He was caught trying to escape from prison but was later released on bail and fled the city. Staying in New York for a brief time, he returned to Philadelphia in April to surrender himself to authorities after the wounded police officer had received "hush money". He won both court cases against him, but was ordered at the second trial to return to the Eastern State Penitentiary by the District Attorney for violating the terms of his release. While his lawyers argued the ruling, Haggerty escaped from the courthouse during a recess in what was suspected to have been planned.

Final years in New York

He eventually returned to New York where he resided during the last two years of his life. He was involved in disputes with a number of criminal figures, for example, when he and Billy Tracy were thrown out of a Bowery gambling resort by its owner Harry Hill and British lightweight boxer Billy Edwards in November 1870. On the afternoon of January 24, 1871, Haggerty and three others arrived at Jem Mace's Capitol Saloon on Twenty-Third Street. They had become intoxicated while traveling by sleigh along Harlem Lane and, shortly after their arrival, they became involved in a violent altercation with another group of patrons. It was thought that Haggerty and his party were about to use their pistols when a local patrolman and a City Hall officer arrived from nearby Booth's Theater. At the appearance of the patrolman walking through the saloon door, Haggerty drew his revolver and pistol whiped him sending the officer outside. As the two officers went to get reinforcements, Haggerty and his men made their escape on the sleigh. His whereabouts remained unknown until early the next morning when he entered Patrick Egan's saloon. While there, his friend Billy Tracy became involved in a dispute with Shang Draper stemming from the earlier dispute at Jem Mace's saloon. Reddy the Blacksmith, a longtime member of the Bowery Boys, attempted to separate the two but Haggerty confronted Reddy and demanded that he stay out of it. As the two argued, Haggerty reportedly attempted to grab a decanter from the bar to strike the Bowery Boy with causing Reddy to draw his pistol and shot Haggerty in the abdomen. Haggerty was taken to a room in West Houston Street where claimed he did not know either Tracy or Draper and that he was so intoxicated that he was unable to recognize who fired the shot. Although mortally wounded, an examination finding the bullet had penetrated his intestines, Haggerty refused to name his attacker and died from his wounds later that evening.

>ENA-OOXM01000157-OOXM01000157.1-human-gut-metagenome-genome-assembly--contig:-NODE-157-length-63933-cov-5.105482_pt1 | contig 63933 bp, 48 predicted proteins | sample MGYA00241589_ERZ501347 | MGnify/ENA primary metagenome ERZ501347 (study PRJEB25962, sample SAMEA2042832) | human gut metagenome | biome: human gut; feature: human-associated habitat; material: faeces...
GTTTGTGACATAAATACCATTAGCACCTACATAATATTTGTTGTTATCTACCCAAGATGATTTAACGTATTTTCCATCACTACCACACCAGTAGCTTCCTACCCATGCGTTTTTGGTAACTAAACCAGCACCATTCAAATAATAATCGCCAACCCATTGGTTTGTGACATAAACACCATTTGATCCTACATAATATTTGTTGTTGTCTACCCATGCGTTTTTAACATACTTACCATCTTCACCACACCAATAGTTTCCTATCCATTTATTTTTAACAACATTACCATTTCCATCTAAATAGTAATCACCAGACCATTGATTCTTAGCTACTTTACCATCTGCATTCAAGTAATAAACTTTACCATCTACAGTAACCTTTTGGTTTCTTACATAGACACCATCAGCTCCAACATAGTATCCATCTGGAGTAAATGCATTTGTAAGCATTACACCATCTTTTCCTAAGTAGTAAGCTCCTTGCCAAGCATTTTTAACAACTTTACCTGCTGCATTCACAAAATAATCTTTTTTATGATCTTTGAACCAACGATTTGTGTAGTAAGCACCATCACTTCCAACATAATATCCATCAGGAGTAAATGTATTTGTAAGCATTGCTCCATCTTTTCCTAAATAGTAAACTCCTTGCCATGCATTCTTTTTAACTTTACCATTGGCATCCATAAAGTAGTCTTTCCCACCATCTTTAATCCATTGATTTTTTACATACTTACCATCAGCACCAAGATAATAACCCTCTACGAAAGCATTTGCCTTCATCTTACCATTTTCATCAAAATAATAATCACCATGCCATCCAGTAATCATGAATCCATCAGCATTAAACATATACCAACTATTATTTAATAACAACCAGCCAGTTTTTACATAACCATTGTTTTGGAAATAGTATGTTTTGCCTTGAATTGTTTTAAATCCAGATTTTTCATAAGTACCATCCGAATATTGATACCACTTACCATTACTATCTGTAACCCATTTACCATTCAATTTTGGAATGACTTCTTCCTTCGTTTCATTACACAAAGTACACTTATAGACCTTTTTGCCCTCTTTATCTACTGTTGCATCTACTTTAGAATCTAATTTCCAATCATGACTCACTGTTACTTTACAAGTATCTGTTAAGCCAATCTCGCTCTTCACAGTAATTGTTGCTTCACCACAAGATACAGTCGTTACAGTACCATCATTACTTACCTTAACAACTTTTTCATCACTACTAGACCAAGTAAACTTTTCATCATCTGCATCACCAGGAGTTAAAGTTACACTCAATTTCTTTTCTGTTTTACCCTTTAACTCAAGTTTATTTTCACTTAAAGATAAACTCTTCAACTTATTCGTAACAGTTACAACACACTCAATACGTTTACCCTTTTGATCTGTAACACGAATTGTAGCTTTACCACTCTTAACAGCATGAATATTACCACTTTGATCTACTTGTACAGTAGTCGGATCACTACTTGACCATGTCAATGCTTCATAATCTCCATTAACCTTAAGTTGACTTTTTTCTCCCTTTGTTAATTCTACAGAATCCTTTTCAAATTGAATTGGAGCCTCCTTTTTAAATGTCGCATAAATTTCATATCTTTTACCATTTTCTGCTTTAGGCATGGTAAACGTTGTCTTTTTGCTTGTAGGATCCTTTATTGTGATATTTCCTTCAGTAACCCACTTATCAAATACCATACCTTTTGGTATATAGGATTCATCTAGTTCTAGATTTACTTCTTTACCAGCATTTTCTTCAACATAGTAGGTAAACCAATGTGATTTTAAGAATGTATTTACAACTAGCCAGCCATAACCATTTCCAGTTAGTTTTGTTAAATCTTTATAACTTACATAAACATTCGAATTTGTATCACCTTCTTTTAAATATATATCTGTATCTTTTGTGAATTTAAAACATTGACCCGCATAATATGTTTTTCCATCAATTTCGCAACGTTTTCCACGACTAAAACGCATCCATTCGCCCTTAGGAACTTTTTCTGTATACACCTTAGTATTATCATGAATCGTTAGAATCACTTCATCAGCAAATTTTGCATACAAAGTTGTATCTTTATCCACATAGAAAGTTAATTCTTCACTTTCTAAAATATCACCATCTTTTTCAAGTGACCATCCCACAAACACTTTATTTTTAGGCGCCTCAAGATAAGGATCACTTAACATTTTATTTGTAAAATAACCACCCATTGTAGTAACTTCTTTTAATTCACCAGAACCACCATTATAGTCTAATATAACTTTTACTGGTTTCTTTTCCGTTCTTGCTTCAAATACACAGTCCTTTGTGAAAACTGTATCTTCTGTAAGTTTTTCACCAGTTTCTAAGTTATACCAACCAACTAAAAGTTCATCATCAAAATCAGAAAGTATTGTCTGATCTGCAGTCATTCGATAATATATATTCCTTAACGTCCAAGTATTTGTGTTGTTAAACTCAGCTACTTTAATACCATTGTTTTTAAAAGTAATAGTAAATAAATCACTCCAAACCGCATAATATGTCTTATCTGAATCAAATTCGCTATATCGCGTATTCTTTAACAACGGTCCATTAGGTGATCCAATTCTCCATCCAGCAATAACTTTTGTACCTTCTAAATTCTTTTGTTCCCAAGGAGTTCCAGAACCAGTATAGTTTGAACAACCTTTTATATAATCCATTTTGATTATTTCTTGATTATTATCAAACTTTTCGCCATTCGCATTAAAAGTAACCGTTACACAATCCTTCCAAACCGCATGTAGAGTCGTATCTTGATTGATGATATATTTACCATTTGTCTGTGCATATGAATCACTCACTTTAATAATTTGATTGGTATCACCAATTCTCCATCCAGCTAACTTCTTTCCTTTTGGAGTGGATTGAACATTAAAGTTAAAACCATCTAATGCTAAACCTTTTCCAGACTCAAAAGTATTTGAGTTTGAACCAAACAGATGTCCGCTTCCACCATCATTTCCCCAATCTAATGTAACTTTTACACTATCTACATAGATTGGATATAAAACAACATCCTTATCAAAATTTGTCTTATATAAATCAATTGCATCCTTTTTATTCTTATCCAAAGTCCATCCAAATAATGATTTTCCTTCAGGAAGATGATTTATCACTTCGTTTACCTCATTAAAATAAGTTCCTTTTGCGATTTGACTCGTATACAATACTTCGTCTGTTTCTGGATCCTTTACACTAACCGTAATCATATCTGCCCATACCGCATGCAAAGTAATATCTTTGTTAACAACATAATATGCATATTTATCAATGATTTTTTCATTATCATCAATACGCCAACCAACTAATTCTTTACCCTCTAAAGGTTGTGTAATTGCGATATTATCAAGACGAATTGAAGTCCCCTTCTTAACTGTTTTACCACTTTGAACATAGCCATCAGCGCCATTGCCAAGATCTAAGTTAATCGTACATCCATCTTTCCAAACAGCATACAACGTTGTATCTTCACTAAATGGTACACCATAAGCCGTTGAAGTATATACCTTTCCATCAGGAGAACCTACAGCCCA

His funeral was perhaps one of the biggest held in Philadelphia's history and took place at his mother's residence at the northeast corner of Twenty-Third and Filbert Streets, the longtime headquarters of Schuylkill Rangers, and was attended by what was thought to be one of the largest criminal gatherings of the era. Among the hundred or so mourners included Squire McMullin, John Ahern and Robert Lister Smith.

An official inquest was held in the days following his death, attracting a number of prominent criminals such as Dan Noble, Joe King, Johnny Moore, Richard Barron and Broker Dick among others, before it was finally concluded on February 1 with Reddy being released on a $10,000 bail.

The contents of this page are sourced from Wikipedia article. The contents are available under the CC BY-SA 4.0 license.